Silicon Valley has a sexism problem, and the world was reminded of that again Sunday night.
Susan Fowler, a former Uber engineer, published a blog post on Sunday alleging systemic sexism at Uber -- including being propositioned for sex by a superior. Fowler said she later found out other women had complained of similar treatment, but that Uber refused to do more than issue a warning. She said she was ultimately forced to seek another job. Uber says it is investigating.
Uber is the most valuable privately held tech company in the world -- it's valued at $68 billion -- and is widely expected to go public in the next few years. But the company and its investors know IPOs depend on positive public sentiment -- and Fowler's allegations create anything but. The company has grown rapidly and now employs more than 10,000 people around the world.
Fowler's blog post spread quickly on social media, reviving public attention around a persistent problem in Silicon Valley: how women are treated, paid and promoted at tech companies.
Accusations of both insidious and blatant sexism at tech companies have made headlines in recent years. Just last week, a woman filed a lawsuit against augmented reality startup Magic Leap, alleging discrimination, and in January the Department of Labor sued Oracle (Tech30) for , allegedly paying white men more than other employees.
Though many tech companies -- especially large firms that have gone public -- have publicized their efforts to diversify their workforces, the gender and ethnic breakdowns are far from equal.
To many women in the tech industry, Fowler's story is not surprising. Three in five women in Silicon Valley say they experience unwanted sexual advances, according to one survey that polled more than 200 women in tech. Two-thirds of those women said these advances were from a superior, according to the poll, called "Elephant in the Valley" -- itself a response to the gender discrimination lawsuit Ellen Pao lost against venture capital fund Kleiner Perkins in 2015.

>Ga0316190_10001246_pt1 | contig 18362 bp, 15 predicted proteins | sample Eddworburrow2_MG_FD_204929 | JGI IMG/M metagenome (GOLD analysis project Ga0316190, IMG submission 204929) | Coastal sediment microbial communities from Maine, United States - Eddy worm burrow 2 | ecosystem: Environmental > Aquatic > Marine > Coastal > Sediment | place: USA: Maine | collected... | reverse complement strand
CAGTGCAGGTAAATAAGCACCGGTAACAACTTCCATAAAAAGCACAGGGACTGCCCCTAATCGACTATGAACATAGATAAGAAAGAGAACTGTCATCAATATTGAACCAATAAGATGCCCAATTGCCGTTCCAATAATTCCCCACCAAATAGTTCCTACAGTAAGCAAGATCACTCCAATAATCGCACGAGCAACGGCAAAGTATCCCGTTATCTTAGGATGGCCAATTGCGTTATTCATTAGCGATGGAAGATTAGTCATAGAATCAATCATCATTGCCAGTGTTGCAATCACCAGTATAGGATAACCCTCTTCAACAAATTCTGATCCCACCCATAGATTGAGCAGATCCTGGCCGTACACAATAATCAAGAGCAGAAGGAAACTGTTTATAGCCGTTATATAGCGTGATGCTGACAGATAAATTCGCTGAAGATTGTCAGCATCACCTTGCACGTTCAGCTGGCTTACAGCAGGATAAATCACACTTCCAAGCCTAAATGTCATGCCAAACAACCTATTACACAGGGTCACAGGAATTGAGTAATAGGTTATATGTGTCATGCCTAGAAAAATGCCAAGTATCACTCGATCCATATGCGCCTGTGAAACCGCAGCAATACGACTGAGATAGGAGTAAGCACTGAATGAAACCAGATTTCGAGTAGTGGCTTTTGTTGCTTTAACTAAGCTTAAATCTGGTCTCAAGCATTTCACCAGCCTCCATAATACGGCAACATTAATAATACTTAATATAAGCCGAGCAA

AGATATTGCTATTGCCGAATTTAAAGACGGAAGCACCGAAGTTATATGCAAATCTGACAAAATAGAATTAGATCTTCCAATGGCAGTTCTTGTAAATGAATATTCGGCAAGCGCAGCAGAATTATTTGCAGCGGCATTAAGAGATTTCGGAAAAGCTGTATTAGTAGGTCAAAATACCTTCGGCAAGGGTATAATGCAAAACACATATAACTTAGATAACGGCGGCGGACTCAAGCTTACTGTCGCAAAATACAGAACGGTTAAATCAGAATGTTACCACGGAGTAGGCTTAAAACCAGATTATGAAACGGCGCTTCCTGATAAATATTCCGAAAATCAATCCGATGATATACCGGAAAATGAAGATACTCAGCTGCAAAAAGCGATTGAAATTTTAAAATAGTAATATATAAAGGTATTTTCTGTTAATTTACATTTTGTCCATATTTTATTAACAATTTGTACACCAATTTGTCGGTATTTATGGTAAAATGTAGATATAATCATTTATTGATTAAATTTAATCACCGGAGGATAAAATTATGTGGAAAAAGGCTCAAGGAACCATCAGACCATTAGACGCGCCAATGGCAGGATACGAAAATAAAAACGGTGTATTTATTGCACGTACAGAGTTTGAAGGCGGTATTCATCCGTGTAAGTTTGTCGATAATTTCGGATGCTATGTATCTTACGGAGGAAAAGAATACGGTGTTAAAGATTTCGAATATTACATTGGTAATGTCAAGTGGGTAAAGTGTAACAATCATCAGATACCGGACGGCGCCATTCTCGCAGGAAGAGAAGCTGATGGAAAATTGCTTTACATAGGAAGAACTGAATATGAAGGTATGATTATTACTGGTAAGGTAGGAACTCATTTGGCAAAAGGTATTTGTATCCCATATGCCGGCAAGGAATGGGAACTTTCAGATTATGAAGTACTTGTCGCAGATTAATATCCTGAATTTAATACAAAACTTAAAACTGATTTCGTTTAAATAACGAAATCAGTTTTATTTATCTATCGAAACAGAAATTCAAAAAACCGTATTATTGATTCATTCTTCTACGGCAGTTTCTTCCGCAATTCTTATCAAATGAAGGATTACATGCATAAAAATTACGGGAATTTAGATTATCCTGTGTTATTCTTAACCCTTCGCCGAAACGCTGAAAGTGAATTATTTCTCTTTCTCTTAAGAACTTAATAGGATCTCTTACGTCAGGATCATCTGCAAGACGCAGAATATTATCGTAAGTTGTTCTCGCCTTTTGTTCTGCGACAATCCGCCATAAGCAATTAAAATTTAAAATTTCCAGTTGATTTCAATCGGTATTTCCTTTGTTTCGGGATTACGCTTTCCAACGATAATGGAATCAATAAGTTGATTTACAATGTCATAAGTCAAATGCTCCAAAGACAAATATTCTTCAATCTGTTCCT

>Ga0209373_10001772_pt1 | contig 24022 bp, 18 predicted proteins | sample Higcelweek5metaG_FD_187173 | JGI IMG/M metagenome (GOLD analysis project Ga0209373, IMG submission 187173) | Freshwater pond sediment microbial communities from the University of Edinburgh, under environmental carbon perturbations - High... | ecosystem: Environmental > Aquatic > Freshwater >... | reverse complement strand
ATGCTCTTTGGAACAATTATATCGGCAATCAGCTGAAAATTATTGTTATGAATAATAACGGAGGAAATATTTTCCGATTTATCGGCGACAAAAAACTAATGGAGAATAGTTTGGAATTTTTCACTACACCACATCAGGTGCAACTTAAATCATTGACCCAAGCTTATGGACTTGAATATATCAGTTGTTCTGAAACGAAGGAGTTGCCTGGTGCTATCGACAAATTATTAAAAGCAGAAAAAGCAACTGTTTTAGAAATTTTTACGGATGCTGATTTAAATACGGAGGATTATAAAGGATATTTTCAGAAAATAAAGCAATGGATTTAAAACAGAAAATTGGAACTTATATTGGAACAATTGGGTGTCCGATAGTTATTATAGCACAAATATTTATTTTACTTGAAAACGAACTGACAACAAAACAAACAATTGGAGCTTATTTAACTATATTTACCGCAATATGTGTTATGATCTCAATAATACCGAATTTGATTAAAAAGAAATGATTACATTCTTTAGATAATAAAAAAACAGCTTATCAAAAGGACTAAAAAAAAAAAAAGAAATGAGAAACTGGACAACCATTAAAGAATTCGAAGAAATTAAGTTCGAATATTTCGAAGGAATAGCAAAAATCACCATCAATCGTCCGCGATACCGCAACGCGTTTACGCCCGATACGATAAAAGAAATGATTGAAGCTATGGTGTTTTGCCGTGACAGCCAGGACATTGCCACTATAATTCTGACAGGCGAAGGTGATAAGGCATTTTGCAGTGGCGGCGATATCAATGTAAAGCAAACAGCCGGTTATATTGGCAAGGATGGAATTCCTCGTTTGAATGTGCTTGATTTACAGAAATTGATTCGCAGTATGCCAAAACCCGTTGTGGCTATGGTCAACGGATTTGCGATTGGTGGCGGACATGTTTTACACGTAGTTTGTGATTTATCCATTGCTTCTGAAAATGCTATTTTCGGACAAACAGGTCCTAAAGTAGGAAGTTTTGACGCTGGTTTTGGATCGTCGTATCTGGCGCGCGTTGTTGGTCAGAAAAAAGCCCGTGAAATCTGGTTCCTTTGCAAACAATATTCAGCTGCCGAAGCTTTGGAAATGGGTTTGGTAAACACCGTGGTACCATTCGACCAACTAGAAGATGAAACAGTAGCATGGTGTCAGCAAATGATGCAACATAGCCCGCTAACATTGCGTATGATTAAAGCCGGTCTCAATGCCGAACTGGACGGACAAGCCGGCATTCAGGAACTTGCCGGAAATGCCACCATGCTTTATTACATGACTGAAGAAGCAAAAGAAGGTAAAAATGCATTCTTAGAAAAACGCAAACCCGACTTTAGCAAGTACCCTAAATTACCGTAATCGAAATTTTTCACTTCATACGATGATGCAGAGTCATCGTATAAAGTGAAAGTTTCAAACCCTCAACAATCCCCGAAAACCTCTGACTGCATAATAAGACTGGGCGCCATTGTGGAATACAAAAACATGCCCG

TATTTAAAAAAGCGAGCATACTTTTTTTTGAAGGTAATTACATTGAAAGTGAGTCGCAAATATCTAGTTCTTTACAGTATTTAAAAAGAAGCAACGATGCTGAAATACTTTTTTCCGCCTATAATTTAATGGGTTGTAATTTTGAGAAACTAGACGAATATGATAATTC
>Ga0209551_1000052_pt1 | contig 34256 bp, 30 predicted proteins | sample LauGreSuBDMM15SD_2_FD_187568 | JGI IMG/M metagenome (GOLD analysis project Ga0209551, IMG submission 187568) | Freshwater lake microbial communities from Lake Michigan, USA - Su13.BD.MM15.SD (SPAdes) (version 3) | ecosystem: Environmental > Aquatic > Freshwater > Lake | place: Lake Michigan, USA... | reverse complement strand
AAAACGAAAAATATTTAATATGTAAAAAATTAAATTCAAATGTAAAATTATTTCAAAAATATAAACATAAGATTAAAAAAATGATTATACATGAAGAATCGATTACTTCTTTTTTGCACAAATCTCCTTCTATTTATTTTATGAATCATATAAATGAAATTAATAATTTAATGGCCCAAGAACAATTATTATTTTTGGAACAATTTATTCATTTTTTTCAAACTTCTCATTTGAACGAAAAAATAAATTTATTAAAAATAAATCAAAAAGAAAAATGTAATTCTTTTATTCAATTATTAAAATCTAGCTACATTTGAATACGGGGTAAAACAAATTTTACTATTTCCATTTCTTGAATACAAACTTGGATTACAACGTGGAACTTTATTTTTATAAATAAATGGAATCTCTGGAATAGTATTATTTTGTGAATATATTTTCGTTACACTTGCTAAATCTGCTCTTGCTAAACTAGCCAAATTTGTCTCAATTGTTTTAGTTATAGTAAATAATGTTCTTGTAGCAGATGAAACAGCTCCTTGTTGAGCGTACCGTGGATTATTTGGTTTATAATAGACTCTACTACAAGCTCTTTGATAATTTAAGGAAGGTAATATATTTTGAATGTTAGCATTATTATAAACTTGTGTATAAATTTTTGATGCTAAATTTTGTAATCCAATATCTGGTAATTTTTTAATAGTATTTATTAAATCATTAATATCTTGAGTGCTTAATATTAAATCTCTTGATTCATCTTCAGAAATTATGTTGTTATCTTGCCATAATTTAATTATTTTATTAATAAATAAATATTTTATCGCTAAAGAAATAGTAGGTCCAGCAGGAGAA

So why did Fowler's allegations in particular incite such outrage? Cristina Cordova, the partnerships chief at Fowler's new employer, Stripe, cited a few reasons on Twitter. Among other considerations, she tweeted that Fowler documented the alleged behavior, reported incidents to HR and to management, and wrote her blog post in an unemotional tone -- all standards to which men are not held in order to be believed, she said.
It's also not the first time Uber's reputation has been under fire. Most recently, there was outrage over the company's decision to suspend surge pricing during a taxi strike at New York's JFK airport protesting President Trump's travel ban. Some riders accused the company of strikebreaking, and the hashtag #DeleteUber went viral.
Users were also outraged over the fact that CEO Travis Kalanick was on Trump's business advisory council. Nearly a week after #DeleteUber gained steam, Kalanick announced he was stepping down from the council.
Fowler's post marks the second time in as many weeks that Uber has been on the defensive.
For now, Uber is clearly trying to stem the backlash. Kalanick issued a statement several hours after Fowler's post, calling the alleged behavior "abhorrent" and said the company would conduct an "urgent investigation" Shortly afterward, Arianna Huffington -- who joined Uber's board of directors in April -- tweeted that she would assist with the investigation and invited people to email her directly. Uber investor Jason Calacanis called the allegations "not acceptable."